Every year it’s the same ol’ dance—there’s a major award ceremony nominations announcement, congratulatory messages are thrown about, quickly followed by snubbing outrage. That tradition was no different following the recent nominations announcement for the 2020 Golden Globes.
According to Variety, Queen & Slim director Melina Matsoukas didn’t seem to be too surprised that her film didn’t receive a single nomination by the elite academy made up of the Hollywood Foreign Press Association (HFPA).
“We held three screenings for the HFPA and almost no members attended,” Matsoukas recalled. “For me, it’s reflective of their voting body. It’s not reflective of the society in which we live in, or the industry as it stands today. They don’t value the stories that represent all of us, and those stories are so often disregarded and discredited, as are their filmmakers.”
Granted, in addition to the scheduled in-person screenings, eligible voting members of various academies, juries and guilds are often sent screeners and digital links to view films at home (Shout-out to the smorgasboard of screeners and scripts The Root staff receives as members of the WGA East, by the way. Shawties got gifts!)
The film’s distributor, Universal Pictures, reportedly sent out 60,000 DVD copies for consideration. The HFPA denied Matsoukas’ claim that voters refused to watch Queen & Slim. “The HFPA maintains that Queen & Slim was in the conversation amongst the membership,” the organization told Variety in a statement. Universal did not comment in response to Variety’s request.
“It’s extremely discouraging. It’s extremely infuriating. And it just represents an archaic system that is full of people who don’t value us,” Matsoukas added.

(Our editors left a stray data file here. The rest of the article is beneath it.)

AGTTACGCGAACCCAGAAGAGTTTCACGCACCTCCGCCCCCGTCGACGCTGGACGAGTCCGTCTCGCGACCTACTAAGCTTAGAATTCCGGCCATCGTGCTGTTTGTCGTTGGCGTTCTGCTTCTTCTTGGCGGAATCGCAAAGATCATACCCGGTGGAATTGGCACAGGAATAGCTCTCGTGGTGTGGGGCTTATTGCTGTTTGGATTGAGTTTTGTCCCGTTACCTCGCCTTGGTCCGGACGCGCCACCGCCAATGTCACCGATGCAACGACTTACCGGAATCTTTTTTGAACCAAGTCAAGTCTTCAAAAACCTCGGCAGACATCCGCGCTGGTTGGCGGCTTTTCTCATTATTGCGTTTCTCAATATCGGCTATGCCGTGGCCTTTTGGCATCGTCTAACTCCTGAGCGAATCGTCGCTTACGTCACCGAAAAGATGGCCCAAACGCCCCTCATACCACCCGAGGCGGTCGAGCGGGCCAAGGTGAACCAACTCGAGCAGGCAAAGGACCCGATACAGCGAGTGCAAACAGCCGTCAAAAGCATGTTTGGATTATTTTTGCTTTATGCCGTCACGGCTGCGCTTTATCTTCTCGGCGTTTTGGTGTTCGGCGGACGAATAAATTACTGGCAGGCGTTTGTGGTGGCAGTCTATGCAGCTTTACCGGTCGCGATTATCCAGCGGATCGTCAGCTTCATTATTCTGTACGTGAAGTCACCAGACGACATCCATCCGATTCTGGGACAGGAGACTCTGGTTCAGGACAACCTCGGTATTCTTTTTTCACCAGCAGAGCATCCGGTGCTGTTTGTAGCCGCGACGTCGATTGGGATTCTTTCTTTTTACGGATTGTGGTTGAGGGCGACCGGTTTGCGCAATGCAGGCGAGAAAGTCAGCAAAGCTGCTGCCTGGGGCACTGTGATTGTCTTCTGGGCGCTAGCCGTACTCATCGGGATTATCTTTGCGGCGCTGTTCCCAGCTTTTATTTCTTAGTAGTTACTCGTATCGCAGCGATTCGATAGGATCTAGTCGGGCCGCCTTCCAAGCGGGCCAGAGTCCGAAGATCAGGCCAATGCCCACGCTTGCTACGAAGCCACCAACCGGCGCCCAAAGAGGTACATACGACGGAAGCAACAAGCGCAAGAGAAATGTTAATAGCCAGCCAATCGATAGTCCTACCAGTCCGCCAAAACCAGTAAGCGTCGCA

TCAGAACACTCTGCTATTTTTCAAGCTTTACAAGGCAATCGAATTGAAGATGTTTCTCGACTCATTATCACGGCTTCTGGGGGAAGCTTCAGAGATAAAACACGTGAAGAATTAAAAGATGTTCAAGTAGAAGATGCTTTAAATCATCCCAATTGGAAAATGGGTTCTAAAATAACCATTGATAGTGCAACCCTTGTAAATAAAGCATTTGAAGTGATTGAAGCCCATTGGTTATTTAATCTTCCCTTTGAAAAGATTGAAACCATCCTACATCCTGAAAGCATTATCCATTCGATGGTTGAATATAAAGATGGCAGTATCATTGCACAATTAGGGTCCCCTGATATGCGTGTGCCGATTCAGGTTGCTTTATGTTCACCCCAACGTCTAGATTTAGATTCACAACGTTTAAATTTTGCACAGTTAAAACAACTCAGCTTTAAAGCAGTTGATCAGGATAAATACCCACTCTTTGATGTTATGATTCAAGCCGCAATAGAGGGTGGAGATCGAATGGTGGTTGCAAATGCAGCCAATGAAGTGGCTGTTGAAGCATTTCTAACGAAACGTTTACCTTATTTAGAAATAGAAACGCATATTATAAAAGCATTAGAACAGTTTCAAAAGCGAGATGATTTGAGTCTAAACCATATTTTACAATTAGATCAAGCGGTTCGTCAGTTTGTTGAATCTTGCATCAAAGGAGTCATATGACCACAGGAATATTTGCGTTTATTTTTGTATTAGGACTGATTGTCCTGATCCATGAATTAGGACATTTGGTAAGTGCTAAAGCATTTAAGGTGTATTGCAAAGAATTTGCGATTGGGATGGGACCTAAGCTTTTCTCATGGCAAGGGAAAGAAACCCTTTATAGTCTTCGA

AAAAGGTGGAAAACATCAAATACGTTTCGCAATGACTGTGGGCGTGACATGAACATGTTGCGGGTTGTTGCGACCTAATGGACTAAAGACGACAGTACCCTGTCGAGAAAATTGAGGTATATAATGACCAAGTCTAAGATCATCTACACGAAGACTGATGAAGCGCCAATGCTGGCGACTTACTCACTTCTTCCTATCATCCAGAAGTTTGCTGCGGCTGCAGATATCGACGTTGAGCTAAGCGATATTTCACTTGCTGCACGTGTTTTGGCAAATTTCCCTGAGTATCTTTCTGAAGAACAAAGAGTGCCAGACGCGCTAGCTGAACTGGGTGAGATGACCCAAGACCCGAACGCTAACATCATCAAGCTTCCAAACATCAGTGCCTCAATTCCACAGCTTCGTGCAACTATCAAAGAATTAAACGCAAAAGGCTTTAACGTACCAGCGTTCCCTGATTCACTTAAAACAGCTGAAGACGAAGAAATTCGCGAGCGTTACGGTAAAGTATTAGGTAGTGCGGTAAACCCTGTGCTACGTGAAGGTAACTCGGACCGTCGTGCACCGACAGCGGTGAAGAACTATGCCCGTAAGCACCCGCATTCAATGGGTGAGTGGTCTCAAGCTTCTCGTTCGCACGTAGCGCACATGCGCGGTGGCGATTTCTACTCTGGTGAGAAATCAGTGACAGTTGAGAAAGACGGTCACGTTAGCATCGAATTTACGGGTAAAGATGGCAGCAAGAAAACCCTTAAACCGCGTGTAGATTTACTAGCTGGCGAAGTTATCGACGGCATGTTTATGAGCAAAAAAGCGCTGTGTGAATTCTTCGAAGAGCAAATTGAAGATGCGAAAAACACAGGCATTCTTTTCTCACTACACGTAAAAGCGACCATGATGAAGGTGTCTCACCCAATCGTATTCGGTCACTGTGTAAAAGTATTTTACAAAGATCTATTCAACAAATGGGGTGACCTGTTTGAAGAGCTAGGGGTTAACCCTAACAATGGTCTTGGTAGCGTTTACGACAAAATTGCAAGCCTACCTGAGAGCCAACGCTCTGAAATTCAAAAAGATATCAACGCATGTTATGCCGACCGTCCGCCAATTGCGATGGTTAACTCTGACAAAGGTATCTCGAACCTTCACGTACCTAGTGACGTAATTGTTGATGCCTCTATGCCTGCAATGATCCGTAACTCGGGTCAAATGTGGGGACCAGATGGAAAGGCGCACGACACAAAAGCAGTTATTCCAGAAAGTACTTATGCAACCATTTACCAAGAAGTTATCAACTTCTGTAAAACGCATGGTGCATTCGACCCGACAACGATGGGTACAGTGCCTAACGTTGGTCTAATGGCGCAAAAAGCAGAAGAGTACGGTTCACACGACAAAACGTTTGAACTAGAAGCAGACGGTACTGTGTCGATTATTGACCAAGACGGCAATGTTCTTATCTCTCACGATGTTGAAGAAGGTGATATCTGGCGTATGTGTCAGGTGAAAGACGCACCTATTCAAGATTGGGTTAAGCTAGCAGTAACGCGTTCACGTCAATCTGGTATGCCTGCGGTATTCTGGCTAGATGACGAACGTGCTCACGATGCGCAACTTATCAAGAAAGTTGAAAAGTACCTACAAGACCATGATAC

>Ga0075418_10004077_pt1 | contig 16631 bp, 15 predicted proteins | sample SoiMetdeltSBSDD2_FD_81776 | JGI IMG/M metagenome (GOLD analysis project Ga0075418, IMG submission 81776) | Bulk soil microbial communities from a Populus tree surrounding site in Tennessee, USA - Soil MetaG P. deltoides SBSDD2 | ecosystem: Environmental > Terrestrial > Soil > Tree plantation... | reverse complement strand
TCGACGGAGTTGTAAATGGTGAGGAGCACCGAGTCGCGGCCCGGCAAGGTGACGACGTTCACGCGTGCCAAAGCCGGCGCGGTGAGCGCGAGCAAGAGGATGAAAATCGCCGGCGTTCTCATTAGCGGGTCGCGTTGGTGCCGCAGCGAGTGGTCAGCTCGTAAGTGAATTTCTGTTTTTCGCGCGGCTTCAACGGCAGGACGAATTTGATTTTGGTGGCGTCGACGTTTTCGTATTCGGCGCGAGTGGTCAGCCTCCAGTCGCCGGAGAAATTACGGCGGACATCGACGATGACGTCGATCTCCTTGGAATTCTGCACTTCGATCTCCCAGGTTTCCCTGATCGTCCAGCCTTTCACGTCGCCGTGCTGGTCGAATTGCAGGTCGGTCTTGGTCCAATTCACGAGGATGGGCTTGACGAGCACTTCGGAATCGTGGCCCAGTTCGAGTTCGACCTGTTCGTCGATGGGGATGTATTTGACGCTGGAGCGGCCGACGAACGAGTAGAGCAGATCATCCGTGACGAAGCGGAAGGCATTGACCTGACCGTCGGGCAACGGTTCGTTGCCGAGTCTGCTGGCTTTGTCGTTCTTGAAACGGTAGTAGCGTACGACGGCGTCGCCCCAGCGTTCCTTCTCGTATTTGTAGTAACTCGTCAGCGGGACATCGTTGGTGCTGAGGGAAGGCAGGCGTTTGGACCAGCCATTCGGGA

This particular controversy surrounding a black film isn’t novel with some Academy voters receiving backlash leading up to the 86th Academy Awards for not watching Steve McQueen’s 12 Years A Slave. According to the Huffington Post, at least two anonymous voters admitted that they did not, in fact, watch the film, but voted for it anyway.
Now, this resulted in the opposite effect of snubbing as 12 Years A Slave went on to win Best Picture that year, but there is still something notable to be said about academy voters choosing not to watch black-led or black-created films simply because they assume they can’t connect to it. If there is a surefire way to get recognized by these historically exclusive academies, apparently black narratives must center around slavery (see, Harriet). It’s like clockwork. Awards season is summed up as follows: War movies, slave movies, biopics, Meryl Streep. Rinse, repeat.
And the not-so-thinly-veiled racism doesn’t stop there. Matsoukas also shared a particular incident where she experienced a micro-aggression with an HFPA member.
Matsoukas then described an experience she had earlier this year, while attending a HFPA fundraiser before she’d finished the final cut of her movie. It was an event that she’d entered into with some trepidation.
“I was warned by three different people that I may be harassed or spoken to in an inappropriate way, which I was,” she said.
As she recalls, an HFPA member, whom she declines to name, approached her with a movie idea. “And they used a very archaic term in the pitch, and I found it quite offensive and disrespectful to me as a woman of color,” she said.
As for Matsoukas’ direct message to the HFPA? “Your time is over. I believe they’ve created an unsafe work environment,” she concluded.